Paurian: What is the most unusual geocache container you’ve ever found?

Britton: I was extremely fortunate to have an artist of cache-makers living in my neighbourhood, KinderKen. For some, geocaching is a game of quantity, for him it is a game of quality. My favourite find of his was an electrical switchplate that was held by a strong magnet on the side of a lamp post. It blended so well that it stumped my in-laws for almost 10 minutes (we introduced them to geocaching in 2010). I am constantly tickled by the “secret society” of geocaching I belong to – where muggles are oblivious to caches right in front of their noses.

A wild rose, the symbol of Alberta

Paurian: What, if anything, do you find different in your experiences of geocaching between the United States and Canada?

Britton: Geocaching in the USA, for me, is usually more of an urban experience, so I tend to look up the puzzle caches that are represented by a landmark or statue of some sort. It’s always a good way to see the city and discover what the locals think is important. In Calgary, there was enough green space to hide bodies, never mind caches, in heavily wooded areas. In Regina, where I’ve just moved to, geocaching is more difficult because of the lack of greenery. Many times, the hide will depend on knowing your headings.

Paurian: What is the most helpful non GPSr geocaching tool that you take into the field?

Britton: My son. I think that geocaching is a sport where there are people that are naturally gifted at finding the cache. He seems to be one of them. Also, my camera. I love capturing the hidden beauty of the cache site because they are usually placed at very unique or scenic locations.

Paurian: What does geocaching mean to you – what would be its purpose for you (and your family if it applies)?

Britton: For my family, I think it means Mom is out of the house, thank goodness. For me, it is discovering peace with a destination. Even if the cache is a DNF (and I’ve had a LOT of those), the experience isn’t wasted. I find that there isn’t any internal conflict that an hour tooling about outdoors won’t cure.

A skull found while geocaching at Saskatoon berry farm

Paurian: You’ve written some vary interesting stories on the examiner. For example, you’ve published news on a geocacher finding World War II Bombs and on city grants that promote geocaching. You’ve also written some nice commentaries on geocaching in general, such as knowing when to quit, and what to do when the cache is missing. Where and how do you get information to these great stories?

Britton: Thanks for the compliment! I was fortunate to be part of a group of extraordinary geocachers in Calgary, some of which include people like KinderKen, Sleepy Hollow, Peanutbutterbreadandjam and Kophy Kupp. Every month or so, they would hold informal gatherings at a local restaurant where everyone would get together and chat about their passion: geocaching. For some, like Sleepy Hollow with over 10,000 cache finds, geocaching is what defines them. Also, most mid-to-large sized cities will have their own cacher’s website or online bulletin board where a person can keep up on the latest news. It’s a great way to take your solitary hunts to a more social and interactive setting. There is never a shortage to talk about. So, to answer your question, I wrote about what seemed to be relevant and happening at the moment. As I did that, I was alerted to new stories by other cachers “in the know.”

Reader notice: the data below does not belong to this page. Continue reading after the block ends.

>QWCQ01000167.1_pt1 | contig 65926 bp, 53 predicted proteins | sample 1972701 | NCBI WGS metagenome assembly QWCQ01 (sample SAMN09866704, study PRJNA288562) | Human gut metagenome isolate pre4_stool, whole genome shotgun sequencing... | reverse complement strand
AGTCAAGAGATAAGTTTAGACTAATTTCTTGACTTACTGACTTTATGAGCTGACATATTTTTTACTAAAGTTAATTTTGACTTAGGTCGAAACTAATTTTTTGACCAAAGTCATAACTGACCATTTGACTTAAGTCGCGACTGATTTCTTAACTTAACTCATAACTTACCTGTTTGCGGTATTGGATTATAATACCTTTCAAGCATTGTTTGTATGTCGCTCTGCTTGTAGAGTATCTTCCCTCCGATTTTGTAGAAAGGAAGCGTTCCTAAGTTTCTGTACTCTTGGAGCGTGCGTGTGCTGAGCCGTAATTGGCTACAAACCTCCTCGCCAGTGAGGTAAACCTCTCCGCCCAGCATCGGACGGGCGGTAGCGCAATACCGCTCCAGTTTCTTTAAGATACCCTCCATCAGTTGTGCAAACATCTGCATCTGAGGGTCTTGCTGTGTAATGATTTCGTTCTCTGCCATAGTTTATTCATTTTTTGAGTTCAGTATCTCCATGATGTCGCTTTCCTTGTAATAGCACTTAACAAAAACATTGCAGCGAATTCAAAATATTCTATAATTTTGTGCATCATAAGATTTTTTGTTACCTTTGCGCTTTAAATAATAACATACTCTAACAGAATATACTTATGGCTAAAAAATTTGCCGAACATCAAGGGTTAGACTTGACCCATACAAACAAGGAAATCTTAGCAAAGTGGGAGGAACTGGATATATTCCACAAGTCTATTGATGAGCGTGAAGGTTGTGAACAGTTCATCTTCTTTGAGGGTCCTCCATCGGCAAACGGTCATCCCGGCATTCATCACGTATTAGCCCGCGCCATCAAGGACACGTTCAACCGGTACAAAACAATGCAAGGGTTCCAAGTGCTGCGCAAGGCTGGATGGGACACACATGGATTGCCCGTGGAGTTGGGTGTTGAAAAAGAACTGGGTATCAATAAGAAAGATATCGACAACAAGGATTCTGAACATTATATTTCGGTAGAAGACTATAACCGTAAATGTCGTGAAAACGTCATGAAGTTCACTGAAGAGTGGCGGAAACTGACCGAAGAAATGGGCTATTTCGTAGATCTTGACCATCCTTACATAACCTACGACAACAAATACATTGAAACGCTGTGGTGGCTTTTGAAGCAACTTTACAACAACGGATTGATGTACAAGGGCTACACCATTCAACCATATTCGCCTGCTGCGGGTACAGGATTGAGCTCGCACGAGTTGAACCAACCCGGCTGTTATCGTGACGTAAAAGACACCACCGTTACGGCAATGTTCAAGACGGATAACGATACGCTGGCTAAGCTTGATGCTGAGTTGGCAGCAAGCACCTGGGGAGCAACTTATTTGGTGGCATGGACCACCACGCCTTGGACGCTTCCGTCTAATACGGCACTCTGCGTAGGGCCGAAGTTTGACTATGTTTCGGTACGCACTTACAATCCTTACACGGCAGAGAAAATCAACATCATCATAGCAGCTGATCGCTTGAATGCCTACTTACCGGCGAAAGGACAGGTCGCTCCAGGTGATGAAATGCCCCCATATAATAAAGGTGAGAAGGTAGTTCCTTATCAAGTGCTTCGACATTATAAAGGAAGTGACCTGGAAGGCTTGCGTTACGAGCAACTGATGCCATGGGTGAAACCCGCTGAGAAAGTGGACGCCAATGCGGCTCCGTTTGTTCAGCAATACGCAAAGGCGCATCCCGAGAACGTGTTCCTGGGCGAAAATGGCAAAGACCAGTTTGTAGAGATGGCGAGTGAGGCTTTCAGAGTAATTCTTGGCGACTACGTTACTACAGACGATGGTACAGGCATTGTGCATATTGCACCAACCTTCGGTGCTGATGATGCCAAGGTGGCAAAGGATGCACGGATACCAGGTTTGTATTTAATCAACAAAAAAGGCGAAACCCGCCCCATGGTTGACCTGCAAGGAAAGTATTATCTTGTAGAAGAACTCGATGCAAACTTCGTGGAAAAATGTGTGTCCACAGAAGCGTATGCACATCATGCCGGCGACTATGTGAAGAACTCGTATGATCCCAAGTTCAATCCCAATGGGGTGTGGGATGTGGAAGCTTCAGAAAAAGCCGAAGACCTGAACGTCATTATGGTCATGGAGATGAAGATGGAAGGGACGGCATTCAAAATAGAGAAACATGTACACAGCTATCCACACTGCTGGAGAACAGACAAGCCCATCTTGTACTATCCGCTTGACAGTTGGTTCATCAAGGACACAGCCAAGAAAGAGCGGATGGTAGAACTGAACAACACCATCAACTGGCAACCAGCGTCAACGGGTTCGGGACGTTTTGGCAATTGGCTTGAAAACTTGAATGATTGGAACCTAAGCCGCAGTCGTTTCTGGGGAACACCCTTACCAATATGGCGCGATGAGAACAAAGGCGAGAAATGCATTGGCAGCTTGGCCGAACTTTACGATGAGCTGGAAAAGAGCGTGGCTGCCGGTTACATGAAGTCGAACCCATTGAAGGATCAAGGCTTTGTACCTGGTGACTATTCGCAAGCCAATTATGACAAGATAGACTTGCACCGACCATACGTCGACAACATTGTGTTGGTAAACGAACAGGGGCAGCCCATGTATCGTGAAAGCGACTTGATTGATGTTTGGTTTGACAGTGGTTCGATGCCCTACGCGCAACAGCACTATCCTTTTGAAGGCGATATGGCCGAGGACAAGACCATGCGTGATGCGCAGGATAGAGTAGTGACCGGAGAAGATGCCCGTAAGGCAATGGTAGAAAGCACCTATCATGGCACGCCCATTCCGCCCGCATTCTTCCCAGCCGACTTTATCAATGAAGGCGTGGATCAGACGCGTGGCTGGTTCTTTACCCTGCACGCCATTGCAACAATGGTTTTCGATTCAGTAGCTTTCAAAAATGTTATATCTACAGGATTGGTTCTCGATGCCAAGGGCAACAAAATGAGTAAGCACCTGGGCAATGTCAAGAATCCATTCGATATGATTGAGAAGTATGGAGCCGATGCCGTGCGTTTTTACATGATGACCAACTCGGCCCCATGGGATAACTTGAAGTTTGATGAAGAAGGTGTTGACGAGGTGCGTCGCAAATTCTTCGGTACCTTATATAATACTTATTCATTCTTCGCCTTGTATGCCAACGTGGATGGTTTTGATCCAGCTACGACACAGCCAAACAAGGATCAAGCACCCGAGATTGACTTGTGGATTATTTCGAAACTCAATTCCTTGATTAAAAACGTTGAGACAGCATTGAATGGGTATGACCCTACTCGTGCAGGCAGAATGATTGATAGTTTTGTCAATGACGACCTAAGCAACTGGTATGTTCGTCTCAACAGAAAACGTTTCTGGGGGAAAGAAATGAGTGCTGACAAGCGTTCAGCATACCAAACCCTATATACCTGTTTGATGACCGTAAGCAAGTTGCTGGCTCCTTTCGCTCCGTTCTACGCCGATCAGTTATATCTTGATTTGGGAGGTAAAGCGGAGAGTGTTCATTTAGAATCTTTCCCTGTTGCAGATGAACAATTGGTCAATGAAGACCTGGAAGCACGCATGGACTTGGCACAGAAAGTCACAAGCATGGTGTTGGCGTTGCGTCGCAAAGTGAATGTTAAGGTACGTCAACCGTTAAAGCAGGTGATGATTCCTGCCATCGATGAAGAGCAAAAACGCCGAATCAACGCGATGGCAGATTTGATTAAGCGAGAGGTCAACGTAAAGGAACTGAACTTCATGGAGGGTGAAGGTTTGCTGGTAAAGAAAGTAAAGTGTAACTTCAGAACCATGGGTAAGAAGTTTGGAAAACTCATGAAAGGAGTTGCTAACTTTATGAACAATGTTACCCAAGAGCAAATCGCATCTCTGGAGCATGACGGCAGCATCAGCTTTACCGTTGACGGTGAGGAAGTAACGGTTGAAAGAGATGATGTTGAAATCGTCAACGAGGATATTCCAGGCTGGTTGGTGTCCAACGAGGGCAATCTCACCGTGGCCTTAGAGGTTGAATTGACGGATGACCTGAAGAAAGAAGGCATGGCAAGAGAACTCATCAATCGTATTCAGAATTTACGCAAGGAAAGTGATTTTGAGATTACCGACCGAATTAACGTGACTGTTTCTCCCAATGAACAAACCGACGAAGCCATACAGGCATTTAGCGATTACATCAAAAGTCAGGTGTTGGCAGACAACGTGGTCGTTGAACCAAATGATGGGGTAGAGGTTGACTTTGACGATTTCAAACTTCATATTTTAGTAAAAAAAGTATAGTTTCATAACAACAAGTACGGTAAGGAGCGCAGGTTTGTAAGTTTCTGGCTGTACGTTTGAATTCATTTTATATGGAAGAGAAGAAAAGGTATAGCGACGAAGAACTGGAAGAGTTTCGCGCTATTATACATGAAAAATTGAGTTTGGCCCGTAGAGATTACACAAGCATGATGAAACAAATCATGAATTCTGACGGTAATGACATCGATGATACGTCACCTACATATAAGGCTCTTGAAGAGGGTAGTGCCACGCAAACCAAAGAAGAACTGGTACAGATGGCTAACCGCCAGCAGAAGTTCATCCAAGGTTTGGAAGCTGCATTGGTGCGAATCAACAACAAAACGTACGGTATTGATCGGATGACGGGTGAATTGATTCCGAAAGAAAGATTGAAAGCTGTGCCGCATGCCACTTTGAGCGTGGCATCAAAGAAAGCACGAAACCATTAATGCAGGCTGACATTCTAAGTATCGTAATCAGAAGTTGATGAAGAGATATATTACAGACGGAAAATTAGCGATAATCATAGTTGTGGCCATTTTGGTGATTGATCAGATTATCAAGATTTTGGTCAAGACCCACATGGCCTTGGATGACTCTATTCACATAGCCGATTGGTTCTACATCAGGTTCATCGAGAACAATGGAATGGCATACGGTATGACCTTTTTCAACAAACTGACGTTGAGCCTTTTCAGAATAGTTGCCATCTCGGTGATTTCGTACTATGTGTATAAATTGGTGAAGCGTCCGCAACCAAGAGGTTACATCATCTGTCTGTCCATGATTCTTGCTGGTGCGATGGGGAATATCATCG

Paurian: What type of cache is your current favorite to find?

Britton: My favourite type of cache to find has sadly been retired. I was a huge fan of Virtual Caches because I have a propensity toward historical places. Now, my favourite cache to find is an easy one with a good view.

Paurian: What excellent feature / element / idea … thing would you like added to the geocaching experience?

Britton: I think anything that makes geocaching more of a social game is a good idea. I highly encourage geocachers to make a deal with themselves or their group to attend at least one gathering or function per year just to get to know the people behind the nicknames. I’ve met some incredibly smart and kind people along the way.

Paurian: You do a ton of reading, as the bio on your site brittybooks.com explains. You’ve also done a good deal of blogging on the topic of Geocaching, as shown in The Examiner. Have you ever thought of merging the two passions and writing a book on geocaching?

Britton: I was asked to put together a book for an event upcoming in the Alberta Badlands this spring (sorry, I can’t find the event information). Unfortunately, I moved to Saskatchewan during the time I would need to be researching so I had to excuse myself from the project. So, like many a writer before me, I answer, “Maybe someday. When I have the time.”

Thanks again, Britty! This has been great.

A side note to readers, the image of the flower is that of a wild rose, the symbol of Alberta while the image of the skull was at Saskatoon berry farm where Britton spent a wonderful day with Kophy Kupp and Prairie Swan while collecting caches and berries.

Geocacher Spotlight : Mondo, Yoda of Geocaching (Part 2)